such a Bweet f*ce grandma." Her
oyes Just sparkled with delight. She
took my hand, asked my name, said
she would like m? see m0 again
sometime. I didn't do anything, but
she waa. made b?pVvbecauso 1 stop^
ped to speak to an old woman.
Palmetto Theatre Will Give Daily
Show for Admission of One
Anderson has not yet acquired tho
Jitney bus habit, but she has gone, a
long ways forward and established the
penny moving picture house. Manager
A. M. - Pinkston L'pf the Palmetto an
nounced yesterday that beginning
next Monday hoJwiE put on n "penny
a throw" motion- picture show, to be
run every nftern-oon oxcept Saturday
between the hours of 1:30 and *
A comedy of the Koystono or-Heera
llar variety will be shown at the pen
ny shows. The 'show will not be
given on Saturdays, as-tho vaudeville
at tho Palmetto starts nt 1 o'clock on
those days. ^ ...
There la but one -other n?nny motion
picture show in tho United States,
that being in 3t. Louis; and according
to reports it is doing a land office
business. With ? penny motion pic
ture show in Anderson, there is
scarcely , a child in,the city who can
hot get i 's flli of * the movies every
. Burial Of tafant.
Hubert, 10 days old son of Mr.
Mrs. W. F. Edwards, who-'died Wed
nesday afternoon at their home on
|-CUnk?caic3 street wan buried yester
day afternoon at. Sliver Brook ceme
I !.. ? ni?
WWM^^n^mmmW?m mm mm
SPECIAL RAIES FOB
BLUE RIDGE RAILROAD
OF LOW RATES FOR
Will be Attracted to the City by
School Contests?Rate is 4
Cents Per Mile
Special ratcB liave bees granted on
the Blue Rirdge Railroad for Ander
son County School Fair and Field Day
exercises, which will he held in this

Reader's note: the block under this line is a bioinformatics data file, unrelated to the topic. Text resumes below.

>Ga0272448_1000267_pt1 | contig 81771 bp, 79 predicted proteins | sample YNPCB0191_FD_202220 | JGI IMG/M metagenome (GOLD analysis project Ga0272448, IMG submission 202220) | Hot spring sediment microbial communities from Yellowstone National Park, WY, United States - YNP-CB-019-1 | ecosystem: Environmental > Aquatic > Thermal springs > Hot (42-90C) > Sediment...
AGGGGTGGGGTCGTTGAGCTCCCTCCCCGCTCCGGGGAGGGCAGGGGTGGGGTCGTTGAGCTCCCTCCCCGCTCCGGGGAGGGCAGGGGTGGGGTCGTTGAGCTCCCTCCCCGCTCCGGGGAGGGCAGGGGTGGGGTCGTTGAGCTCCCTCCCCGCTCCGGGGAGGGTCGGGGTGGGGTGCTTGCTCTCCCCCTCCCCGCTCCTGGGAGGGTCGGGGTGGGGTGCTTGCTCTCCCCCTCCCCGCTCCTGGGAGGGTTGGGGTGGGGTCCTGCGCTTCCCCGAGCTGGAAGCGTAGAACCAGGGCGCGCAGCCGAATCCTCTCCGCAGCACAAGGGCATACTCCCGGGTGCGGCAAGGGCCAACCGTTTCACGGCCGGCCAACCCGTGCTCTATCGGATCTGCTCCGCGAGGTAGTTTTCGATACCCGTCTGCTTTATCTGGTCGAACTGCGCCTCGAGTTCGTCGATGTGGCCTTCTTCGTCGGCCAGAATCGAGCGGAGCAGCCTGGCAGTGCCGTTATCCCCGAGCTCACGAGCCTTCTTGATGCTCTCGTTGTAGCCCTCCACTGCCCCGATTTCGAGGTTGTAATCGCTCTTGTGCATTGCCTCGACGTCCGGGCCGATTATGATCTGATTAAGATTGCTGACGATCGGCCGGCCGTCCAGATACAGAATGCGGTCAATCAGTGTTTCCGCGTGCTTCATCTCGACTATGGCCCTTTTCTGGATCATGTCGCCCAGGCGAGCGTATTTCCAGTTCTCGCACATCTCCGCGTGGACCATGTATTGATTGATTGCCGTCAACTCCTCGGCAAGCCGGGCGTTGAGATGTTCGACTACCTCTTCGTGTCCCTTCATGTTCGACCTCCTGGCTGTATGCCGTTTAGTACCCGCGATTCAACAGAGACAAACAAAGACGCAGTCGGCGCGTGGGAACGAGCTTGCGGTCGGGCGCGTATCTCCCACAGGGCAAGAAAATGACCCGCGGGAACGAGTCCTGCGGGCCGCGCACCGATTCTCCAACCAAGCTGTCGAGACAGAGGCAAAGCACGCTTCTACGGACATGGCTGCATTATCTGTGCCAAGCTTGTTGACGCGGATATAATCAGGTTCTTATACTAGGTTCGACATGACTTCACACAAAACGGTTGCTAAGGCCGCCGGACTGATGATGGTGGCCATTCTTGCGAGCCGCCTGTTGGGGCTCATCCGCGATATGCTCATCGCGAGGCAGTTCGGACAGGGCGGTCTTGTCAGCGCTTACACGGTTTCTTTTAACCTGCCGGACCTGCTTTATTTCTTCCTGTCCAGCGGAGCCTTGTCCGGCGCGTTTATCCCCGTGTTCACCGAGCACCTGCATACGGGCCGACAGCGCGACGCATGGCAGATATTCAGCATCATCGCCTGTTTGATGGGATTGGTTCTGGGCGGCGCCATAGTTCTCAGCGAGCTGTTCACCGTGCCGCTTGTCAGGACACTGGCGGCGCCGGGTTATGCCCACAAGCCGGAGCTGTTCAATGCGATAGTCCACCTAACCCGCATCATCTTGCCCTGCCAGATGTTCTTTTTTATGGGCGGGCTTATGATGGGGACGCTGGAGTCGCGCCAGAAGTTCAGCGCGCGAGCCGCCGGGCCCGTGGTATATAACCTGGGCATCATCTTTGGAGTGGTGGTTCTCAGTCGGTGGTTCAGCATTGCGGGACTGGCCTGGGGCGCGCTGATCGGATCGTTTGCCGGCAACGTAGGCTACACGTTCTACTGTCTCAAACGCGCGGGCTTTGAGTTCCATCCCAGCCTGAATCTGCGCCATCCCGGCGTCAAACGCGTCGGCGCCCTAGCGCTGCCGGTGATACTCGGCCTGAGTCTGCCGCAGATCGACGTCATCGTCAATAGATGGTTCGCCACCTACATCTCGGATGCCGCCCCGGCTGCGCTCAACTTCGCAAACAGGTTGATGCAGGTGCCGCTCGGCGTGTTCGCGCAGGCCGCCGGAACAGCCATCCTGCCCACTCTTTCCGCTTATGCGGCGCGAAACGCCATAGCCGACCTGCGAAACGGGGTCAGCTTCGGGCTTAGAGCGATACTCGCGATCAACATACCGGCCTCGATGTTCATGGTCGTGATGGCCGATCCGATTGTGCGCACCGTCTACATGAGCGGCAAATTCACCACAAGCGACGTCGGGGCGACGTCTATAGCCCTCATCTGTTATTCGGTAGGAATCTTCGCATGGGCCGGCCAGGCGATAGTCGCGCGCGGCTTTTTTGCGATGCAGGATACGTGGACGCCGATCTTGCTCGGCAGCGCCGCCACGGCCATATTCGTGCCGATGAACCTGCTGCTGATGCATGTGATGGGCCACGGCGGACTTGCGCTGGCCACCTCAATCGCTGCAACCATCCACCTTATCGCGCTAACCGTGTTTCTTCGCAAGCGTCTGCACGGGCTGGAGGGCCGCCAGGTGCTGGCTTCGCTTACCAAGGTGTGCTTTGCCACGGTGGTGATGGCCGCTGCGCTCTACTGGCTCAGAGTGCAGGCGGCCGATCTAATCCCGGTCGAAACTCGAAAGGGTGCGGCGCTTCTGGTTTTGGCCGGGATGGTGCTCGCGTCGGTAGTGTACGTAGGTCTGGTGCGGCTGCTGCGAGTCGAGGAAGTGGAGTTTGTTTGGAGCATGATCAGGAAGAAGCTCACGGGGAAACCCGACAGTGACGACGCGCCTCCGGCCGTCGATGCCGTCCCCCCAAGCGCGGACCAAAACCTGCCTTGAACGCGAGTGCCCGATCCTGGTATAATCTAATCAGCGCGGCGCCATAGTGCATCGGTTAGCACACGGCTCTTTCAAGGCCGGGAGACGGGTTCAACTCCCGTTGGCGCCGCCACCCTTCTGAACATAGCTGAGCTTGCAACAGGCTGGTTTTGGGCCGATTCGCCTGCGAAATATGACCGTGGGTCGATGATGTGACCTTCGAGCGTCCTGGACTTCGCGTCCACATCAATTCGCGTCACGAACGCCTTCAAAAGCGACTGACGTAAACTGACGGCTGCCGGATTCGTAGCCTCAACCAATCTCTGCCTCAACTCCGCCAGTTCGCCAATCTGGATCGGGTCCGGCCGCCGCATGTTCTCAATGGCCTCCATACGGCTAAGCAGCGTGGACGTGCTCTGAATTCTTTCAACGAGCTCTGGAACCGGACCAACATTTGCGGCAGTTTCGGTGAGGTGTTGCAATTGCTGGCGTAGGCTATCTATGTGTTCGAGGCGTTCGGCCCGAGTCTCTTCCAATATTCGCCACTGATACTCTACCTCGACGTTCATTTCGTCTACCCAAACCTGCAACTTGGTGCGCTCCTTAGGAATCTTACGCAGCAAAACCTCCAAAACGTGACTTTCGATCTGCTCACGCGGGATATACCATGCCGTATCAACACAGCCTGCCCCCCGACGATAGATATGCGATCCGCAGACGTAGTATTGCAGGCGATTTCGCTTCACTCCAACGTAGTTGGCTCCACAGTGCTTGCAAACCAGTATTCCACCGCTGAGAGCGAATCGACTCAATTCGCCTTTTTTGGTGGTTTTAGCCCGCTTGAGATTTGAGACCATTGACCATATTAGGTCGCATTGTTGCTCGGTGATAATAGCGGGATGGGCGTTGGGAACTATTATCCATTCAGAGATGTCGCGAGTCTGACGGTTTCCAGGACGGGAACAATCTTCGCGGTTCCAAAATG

city on Friday. April 2.
Announcement of the special rates
having been granted was made yester
day from local offices of the Blue
Ridge Railroad. The special rate is
4 cents per mile for the round trip.
Round trio tickets from Belton to
Anderson will sell for 40 cents, from
Sandy Springs for 40 cents, from Pen-:
dicton 30 cents, from Seneca 75
cents, from West Union $1.30'and from
Walhalla for $1.35.
Tickets go on sale April 1 and will
ho on sale April 2, good returning un.
til midnight o? April 3. Field and Fair j
day is expected to draw thousands of j
peoplo to the city from the surround
ing country. An Interesting program
and an attractive prize list have been
prepared for the occasion.
nnniiuiriiT nri tau
CITIZEN IS DEAD
Mr. H. M. Geer Passes Away Af
. ter An Illness of Several
While the news had been expected
and hoen dreaded ever since the first
attack of a serious illness came sev
eral weeks ago, nevertheless the peo
ple of Belton will hardly be able to
realize that H. M. Geer is dead. For
several days It was ltimwj that his
condition was grave a.nl attending